Monday, July 28, 2014

Food Preservation: Freezing

Now that the garden is more or less on auto-pilot, it's time for me to focus on getting things brought in and stored for the winter. With the weather still being really warm, however, I don't really have an interest in breaking out the canning supplies and making up huge batches of... anything. I'd much rather put that sort of project on hold for a rainy day. So, I turn to my freezer. It's a great way to put up small batches of produce, keeping things manageable in the kitchen.

Berries lend themselves particularly well to freezing. Yes, the texture can change dramatically once thawed, but with frozen berries I feel like I have more options on their use. I can put them in baked goods, use them in smoothies, make fruit leather, or even make a jam out of them. If I were to can them up front, I'd lose that flexibility. 

Freezing berries couldn't be any easier. First, wash your fruit and let them dry a bit. I just leave them to drip dry in a colander for a few minutes, while I gather up my baking sheet and make sure there's a space cleared in the freezer. Then, I spread the berries out in a single layer, and pop it in the freezer. The next morning (or in a couple of hours, if I remember) the berries are frozen solid and can go into a freezer bag or your container of choice. Since they were frozen individually, they stay separated and I can just measure out whatever I need as I go.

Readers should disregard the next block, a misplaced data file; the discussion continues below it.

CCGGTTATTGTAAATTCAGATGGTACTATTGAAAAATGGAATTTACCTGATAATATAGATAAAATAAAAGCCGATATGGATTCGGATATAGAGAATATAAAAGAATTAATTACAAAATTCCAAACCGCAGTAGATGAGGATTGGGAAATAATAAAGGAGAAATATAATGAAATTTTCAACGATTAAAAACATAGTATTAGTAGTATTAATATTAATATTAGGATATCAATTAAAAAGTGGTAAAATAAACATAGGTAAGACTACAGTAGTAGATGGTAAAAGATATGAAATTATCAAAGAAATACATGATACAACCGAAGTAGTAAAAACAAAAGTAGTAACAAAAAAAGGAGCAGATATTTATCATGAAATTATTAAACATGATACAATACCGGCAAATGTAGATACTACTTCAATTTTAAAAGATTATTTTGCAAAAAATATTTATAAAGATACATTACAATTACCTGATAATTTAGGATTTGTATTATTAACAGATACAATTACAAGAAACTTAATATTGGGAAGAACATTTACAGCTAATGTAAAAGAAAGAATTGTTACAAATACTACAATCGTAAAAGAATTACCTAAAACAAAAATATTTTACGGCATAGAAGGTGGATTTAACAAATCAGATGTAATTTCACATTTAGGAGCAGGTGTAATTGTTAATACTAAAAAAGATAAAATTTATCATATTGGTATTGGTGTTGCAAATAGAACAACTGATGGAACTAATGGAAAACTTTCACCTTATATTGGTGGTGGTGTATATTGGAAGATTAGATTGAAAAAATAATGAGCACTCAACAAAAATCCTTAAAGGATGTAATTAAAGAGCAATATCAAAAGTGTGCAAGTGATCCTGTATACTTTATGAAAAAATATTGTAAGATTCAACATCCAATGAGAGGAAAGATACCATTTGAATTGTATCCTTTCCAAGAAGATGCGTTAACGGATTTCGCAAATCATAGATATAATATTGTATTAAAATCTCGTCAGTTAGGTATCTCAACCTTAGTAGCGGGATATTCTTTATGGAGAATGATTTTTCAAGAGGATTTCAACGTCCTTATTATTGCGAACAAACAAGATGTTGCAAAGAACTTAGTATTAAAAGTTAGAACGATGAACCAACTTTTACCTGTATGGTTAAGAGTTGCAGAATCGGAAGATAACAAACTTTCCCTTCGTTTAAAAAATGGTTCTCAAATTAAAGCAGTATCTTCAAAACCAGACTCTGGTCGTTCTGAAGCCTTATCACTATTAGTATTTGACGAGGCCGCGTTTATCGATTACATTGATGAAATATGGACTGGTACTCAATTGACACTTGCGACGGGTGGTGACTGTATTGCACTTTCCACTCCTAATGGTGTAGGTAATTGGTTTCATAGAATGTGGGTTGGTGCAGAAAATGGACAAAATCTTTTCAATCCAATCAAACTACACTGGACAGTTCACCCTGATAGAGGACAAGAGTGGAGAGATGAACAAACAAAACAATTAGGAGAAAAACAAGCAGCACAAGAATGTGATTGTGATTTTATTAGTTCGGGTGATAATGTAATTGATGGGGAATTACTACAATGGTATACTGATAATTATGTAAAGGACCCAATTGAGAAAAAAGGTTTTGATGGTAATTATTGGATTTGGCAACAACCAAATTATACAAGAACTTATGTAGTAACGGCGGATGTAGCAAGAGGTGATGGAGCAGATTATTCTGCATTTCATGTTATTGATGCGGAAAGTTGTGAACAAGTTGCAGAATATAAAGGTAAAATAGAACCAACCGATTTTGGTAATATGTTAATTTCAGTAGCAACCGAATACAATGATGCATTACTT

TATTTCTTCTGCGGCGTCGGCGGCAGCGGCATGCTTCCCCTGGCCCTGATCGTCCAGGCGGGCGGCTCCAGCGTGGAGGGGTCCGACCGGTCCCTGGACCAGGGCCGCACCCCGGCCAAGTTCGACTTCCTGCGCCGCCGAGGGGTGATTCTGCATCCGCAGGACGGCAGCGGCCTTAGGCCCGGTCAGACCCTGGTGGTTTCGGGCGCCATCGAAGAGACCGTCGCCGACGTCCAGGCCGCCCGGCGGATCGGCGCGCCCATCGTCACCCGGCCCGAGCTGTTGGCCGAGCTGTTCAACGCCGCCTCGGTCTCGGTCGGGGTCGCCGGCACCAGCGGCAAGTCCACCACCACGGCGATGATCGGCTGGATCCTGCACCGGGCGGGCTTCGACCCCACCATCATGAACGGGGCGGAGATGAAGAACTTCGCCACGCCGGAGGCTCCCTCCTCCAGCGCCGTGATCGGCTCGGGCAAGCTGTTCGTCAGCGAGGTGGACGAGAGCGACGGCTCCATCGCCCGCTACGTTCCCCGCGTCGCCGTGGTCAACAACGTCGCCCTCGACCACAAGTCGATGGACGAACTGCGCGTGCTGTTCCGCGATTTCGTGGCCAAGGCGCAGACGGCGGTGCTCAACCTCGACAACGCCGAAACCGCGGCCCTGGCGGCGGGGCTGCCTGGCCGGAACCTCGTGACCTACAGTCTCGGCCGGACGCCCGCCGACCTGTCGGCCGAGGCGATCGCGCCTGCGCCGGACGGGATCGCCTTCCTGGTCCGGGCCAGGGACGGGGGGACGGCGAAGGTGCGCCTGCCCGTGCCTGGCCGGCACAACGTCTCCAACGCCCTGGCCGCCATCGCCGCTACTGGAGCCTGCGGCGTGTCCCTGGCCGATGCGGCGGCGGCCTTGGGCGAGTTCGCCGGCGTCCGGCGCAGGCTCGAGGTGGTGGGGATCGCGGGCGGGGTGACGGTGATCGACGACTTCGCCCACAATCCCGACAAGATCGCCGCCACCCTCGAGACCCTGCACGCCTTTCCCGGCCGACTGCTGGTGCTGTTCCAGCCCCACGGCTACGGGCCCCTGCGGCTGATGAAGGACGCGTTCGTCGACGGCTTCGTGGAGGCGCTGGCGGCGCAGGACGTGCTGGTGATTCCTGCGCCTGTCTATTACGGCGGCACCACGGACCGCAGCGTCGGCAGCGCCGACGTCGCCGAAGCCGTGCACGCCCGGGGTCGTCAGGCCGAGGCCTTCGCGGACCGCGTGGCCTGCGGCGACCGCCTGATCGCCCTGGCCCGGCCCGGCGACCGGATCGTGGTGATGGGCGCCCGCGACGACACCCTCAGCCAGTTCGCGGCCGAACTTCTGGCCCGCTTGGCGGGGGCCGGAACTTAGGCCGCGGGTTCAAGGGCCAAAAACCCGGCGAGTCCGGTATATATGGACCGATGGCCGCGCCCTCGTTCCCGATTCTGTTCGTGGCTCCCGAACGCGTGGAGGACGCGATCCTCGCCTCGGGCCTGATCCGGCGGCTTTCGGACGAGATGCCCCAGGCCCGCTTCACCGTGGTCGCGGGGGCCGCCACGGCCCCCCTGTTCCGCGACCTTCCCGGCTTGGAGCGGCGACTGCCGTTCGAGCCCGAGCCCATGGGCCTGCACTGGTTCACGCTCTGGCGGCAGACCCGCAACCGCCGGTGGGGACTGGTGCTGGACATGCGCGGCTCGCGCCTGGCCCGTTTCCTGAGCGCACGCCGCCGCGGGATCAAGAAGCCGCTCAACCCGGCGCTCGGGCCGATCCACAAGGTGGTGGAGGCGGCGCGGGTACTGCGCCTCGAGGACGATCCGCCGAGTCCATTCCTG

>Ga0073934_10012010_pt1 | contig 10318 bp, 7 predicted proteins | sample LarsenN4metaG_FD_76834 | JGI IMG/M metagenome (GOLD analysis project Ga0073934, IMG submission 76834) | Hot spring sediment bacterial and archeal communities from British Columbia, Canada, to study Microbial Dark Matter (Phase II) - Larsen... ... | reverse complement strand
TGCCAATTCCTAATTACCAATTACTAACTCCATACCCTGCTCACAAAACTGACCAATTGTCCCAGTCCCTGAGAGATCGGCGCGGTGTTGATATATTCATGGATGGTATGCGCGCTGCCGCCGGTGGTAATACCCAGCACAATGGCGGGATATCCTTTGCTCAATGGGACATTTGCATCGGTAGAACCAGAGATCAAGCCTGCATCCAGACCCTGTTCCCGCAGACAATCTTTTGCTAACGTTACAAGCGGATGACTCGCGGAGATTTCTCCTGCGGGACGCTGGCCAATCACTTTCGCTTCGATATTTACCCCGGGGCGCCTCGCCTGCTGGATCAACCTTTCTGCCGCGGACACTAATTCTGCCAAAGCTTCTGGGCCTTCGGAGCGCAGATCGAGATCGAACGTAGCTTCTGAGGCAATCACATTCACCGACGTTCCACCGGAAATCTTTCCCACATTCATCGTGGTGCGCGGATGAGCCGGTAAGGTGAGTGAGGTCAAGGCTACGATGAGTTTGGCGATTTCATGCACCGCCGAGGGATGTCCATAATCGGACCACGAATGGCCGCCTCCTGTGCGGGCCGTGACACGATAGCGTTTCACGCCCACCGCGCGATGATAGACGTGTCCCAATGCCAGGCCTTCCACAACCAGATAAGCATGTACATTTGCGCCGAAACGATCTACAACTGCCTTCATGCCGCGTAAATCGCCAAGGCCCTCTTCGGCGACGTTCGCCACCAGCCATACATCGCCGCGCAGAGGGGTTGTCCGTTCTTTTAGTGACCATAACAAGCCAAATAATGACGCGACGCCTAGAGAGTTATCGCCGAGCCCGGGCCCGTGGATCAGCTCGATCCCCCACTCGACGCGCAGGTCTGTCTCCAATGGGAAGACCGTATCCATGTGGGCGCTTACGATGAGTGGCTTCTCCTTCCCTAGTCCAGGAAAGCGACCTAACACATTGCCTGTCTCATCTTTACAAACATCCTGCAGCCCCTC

Veggies are also easy to freeze at home, but they generally need a quick blanch in some boiling water, in order to halt enzyme activity and keep the texture/color at its best. Here's a handy link to the National Center for Food Preservation website and their list of blanching times, by veg. Once the blanching is done, I treat them the same as I do the berries: freeze in a single layer, then portion out into vacuum-sealed bags. I even have a couple of bags of green beans left from last year in the freezer, and they still look and taste great!

I also like to make use of my freezer for pre-cooked meals. Whenever I make a batch of something that I'd consider a one-dish meal (soup, stews, chili, etc.) I like to make a little extra so I can freeze it for lunches or a fast dinner. I like using my straight-sided canning jars for this, as they can go right from the freezer to the microwave (minus the metal ring/lid), if someone's in a hurry.Otherwise, they thaw nicely in the fridge. I generally avoid using jars with a necked-down opening, just because it's harder to get something out if it's still frozen. 

The key to using glass in the freezer is to always remember that liquids expand as they freeze. In order to avoid any shattered containers, I do two things: first, I make sure to leave at least an inch of space between the food and the top of the jar. Second, I initially freeze the jars overnight without their lids on, and then cover them the next morning- no lid means that the filling in the jar has a place to go, if I happen to have overfilled it. If you're not keen on leaving something uncovered, then use some plastic wrap or foil in the interim. Once everything is frozen and the lids are on, the jars stack nicely in the freezer until you're ready to use them. 

Do you make use of your freezer to preserve foods from your garden? Stop by Facebook and tell me about it!

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